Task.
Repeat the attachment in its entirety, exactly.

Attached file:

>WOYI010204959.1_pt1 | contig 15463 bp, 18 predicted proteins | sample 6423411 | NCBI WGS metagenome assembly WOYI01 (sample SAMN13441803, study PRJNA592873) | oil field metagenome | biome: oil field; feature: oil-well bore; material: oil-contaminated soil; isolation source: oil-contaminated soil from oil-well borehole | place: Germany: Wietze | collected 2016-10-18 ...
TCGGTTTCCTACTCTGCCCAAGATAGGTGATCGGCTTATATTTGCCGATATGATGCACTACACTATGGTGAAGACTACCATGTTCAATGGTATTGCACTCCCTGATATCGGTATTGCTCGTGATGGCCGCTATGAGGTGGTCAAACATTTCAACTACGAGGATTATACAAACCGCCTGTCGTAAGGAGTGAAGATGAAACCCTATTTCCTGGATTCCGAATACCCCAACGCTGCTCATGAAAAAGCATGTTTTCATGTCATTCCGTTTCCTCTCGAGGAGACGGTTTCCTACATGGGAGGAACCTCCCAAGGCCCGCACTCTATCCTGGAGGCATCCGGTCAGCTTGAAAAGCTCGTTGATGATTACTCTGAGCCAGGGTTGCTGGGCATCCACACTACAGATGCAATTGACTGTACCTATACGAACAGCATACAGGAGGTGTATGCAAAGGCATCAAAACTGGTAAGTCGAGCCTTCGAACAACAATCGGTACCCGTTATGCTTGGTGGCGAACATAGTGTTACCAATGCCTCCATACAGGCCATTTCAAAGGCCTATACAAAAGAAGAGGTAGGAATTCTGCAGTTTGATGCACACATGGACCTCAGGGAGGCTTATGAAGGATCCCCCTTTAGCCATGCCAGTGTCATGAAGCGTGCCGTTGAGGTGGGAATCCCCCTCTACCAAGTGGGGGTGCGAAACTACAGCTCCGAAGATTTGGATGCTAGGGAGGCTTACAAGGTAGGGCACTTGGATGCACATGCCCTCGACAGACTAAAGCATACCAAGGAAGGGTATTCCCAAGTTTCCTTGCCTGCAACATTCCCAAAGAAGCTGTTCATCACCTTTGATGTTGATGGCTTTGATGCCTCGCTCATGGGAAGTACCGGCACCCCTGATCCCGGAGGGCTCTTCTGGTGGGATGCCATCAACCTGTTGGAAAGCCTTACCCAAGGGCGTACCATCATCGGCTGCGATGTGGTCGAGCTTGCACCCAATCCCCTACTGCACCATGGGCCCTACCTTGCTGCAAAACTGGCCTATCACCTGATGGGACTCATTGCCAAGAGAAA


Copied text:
>WOYI010204959.1_pt1 | contig 15463 bp, 18 predicted proteins | sample 6423411 | NCBI WGS metagenome assembly WOYI01 (sample SAMN13441803, study PRJNA592873) | oil field metagenome | biome: oil field; feature: oil-well bore; material: oil-contaminated soil; isolation source: oil-contaminated soil from oil-well borehole | place: Germany: Wietze | collected 2016-10-18 ...
TCGGTTTCCTACTCTGCCCAAGATAGGTGATCGGCTTATATTTGCCGATATGATGCACTACACTATGGTGAAGACTACCATGTTCAATGGTATTGCACTCCCTGATATCGGTATTGCTCGTGATGGCCGCTATGAGGTGGTCAAACATTTCAACTACGAGGATTATACAAACCGCCTGTCGTAAGGAGTGAAGATGAAACCCTATTTCCTGGATTCCGAATACCCCAACGCTGCTCATGAAAAAGCATGTTTTCATGTCATTCCGTTTCCTCTCGAGGAGACGGTTTCCTACATGGGAGGAACCTCCCAAGGCCCGCACTCTATCCTGGAGGCATCCGGTCAGCTTGAAAAGCTCGTTGATGATTACTCTGAGCCAGGGTTGCTGGGCATCCACACTACAGATGCAATTGACTGTACCTATACGAACAGCATACAGGAGGTGTATGCAAAGGCATCAAAACTGGTAAGTCGAGCCTTCGAACAACAATCGGTACCCGTTATGCTTGGTGGCGAACATAGTGTTACCAATGCCTCCATACAGGCCATTTCAAAGGCCTATACAAAAGAAGAGGTAGGAATTCTGCAGTTTGATGCACACATGGACCTCAGGGAGGCTTATGAAGGATCCCCCTTTAGCCATGCCAGTGTCATGAAGCGTGCCGTTGAGGTGGGAATCCCCCTCTACCAAGTGGGGGTGCGAAACTACAGCTCCGAAGATTTGGATGCTAGGGAGGCTTACAAGGTAGGGCACTTGGATGCACATGCCCTCGACAGACTAAAGCATACCAAGGAAGGGTATTCCCAAGTTTCCTTGCCTGCAACATTCCCAAAGAAGCTGTTCATCACCTTTGATGTTGATGGCTTTGATGCCTCGCTCATGGGAAGTACCGGCACCCCTGATCCCGGAGGGCTCTTCTGGTGGGATGCCATCAACCTGTTGGAAAGCCTTACCCAAGGGCGTACCATCATCGGCTGCGATGTGGTCGAGCTTGCACCCAATCCCCTACTGCACCATGGGCCCTACCTTGCTGCAAAACTGGCCTATCACCTGATGGGACTCATTGCCAAGAGAAA